The finished reinforced wall panels are secured to a foundation slab or subsurface by a corresponding lower track that is fixed in place by bolt and pneumatic attachments. The track structure has upstanding spaced flanges and is secured to the vertical stud members by screwing each flange of the metal track to the studs on each side as is typically required for metal stud application. A similar upper track is positioned at the top of the assembled wall panels and is joined by screws which extend through the track flanges and into the metal studs of the wall panel structure.
The wall panels have tongue and groove connections and each joint between panels is secured by a double-stick neoprene gasket which establishes positive sealing between adjacent panels at the tongue and groove joints. The joints are then caulked with an acceptable and corresponding calking compound on the inside and outside of each vertical panel joint.
Prior to installation of a wall panel, the bottom track is installed on top of a flashing that protect the interior finishes from any moisture infiltration if any moisture migrates through the joints. The bottom track or plate is secured through the flashing by bolt application and pneumatic pin attachment procedures for concrete and by bolt and screw attachment if the subfloor is a wood member or plywood substrate.
From the standpoint of specific finish and performance, the panels can be pre-finished per the end user selections from an array of designs and colors with an exterior grade paint or elastomeric coating. Additional textures, i.e., shell stone texture, simulated stone, brick or any other item that requires the surface to have “relief” more than just flat can be achieved in the mold. These textures are poured into the mold prior to any finish panel manufacturing. These “pre-finished applications” allow for very low installation durations and lend to quick occupancies of the building structures.
The inherent characteristics of the polyurethane lends to heating and cooling efficiencies determinable upon final completion and determination of the total cubic feet and layout of space. Also, finish elements such as windows and doors can be pre-installed in door and window panels as received from the panel manufacturer or factory and can be shipped for quick panel installation and erection.
The pre-manufactured, reinforced roof panels are made up with sheet metal roofing, such as corrugated sheet metal, on the top side and bottom side or reinforced sheet wiring on the bottom side. Both the metal roofing sheets and the wire mesh panels are placed into the mold prior to introduction of the molding medium and are thus integral components of the reinforced roof panels. The roof panels can be used with the corrugated metal finish on the outside and perform as shingles or with the corrugation facing downwardly and a selected finish shingle placed over the roof panel and secured thorough the panel to the sheet metal below with necessary screw attachment. The roof panels are a minimum of 2″ thick and have male and female tongue and groove joint attachments similar to that of the vertical wall panels. Lap joints are secured to each other by conventional methods of screwing overlapping sheet joints with screws and washers.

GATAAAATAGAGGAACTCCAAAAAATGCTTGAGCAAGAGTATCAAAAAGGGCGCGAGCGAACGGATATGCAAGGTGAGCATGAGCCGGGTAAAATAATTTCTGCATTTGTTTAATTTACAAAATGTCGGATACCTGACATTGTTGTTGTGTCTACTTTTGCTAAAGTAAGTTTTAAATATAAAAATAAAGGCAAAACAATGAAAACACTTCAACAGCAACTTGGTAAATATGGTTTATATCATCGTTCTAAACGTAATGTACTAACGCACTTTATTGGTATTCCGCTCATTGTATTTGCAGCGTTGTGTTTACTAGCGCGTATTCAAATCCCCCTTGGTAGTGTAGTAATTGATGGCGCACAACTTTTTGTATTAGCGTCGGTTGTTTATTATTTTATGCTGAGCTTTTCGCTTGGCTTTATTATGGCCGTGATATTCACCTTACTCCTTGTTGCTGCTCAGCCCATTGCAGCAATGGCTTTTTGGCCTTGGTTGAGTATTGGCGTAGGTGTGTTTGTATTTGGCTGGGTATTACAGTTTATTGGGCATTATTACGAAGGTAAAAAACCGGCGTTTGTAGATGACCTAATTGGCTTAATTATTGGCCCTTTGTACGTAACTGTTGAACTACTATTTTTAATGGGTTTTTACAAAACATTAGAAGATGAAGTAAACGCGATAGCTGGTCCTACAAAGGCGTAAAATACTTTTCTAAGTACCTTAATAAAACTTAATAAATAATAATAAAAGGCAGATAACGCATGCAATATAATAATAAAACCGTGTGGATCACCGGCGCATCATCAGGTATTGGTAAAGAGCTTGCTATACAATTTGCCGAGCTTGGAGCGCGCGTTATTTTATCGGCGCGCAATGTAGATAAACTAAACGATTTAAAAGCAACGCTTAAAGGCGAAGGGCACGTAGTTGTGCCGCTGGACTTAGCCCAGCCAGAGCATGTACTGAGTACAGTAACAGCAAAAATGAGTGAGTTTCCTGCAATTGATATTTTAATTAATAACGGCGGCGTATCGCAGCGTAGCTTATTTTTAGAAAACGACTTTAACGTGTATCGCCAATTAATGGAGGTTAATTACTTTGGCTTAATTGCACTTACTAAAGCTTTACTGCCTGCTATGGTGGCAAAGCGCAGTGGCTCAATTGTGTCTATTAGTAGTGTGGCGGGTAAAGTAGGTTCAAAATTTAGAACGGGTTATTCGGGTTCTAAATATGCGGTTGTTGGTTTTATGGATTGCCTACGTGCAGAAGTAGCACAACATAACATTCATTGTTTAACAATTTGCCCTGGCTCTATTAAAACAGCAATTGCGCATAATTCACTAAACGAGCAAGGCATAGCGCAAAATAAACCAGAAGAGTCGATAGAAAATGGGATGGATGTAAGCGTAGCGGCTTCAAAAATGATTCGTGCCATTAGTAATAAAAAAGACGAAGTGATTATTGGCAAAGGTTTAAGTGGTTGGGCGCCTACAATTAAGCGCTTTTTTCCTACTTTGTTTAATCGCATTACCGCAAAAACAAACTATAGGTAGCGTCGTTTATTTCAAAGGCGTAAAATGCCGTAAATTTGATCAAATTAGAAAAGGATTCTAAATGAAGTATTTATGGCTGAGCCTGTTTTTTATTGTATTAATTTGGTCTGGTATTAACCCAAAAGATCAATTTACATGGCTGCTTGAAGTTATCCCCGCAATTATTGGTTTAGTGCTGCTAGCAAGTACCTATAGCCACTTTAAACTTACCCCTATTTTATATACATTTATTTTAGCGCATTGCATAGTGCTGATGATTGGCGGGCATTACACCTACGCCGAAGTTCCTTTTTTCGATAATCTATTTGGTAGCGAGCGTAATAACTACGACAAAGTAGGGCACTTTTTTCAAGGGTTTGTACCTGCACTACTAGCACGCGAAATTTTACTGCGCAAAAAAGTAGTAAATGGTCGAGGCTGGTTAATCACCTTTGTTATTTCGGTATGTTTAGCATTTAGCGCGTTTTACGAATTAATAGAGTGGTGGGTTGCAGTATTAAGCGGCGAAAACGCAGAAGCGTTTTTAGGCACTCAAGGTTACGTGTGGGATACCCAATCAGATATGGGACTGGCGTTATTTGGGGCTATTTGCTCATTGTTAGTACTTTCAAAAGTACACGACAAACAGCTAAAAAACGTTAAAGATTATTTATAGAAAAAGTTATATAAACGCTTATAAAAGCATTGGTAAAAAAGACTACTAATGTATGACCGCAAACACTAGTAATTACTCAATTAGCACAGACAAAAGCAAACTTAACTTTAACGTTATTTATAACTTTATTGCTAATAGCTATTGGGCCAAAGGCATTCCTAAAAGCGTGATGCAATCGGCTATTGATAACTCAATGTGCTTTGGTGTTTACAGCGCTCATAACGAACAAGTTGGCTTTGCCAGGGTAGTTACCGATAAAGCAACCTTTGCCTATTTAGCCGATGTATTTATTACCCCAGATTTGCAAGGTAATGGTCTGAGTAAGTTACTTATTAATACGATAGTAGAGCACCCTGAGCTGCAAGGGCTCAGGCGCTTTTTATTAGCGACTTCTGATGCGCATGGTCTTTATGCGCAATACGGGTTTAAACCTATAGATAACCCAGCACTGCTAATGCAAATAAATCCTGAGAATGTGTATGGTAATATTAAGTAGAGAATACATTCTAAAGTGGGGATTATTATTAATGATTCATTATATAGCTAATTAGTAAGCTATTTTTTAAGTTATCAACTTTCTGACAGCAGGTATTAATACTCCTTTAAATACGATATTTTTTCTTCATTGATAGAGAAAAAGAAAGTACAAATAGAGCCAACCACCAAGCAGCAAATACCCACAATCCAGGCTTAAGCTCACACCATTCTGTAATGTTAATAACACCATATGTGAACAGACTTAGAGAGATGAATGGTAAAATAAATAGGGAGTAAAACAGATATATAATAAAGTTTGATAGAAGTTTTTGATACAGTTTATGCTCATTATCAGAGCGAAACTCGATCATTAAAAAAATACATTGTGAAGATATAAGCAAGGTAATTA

Overall, this designed steel reinforced polyurethane panel system lends to a very quick and clean installation, erection and occupancy for any builder or end user. With the optimum performing characteristics of insulating, sound resistance, non moisture absorbing, low flame spread and non-wood characteristics, the steel reinforced polyurethane panel system provides optimum performance in all areas of installation and operation.
So that the manner in which the above recited features, advantages and objects of the present invention are attained and can be understood in detail, a more particular description of the invention, briefly summarized above, may be had by reference to the preferred embodiment thereof which is illustrated in the appended drawings, which drawings are incorporated as a part hereof.
It is to be noted however, that the appended drawings illustrate only a typical embodiment of this invention and are therefore not to be considered limiting of its scope, for the invention may admit to other equally effective embodiments.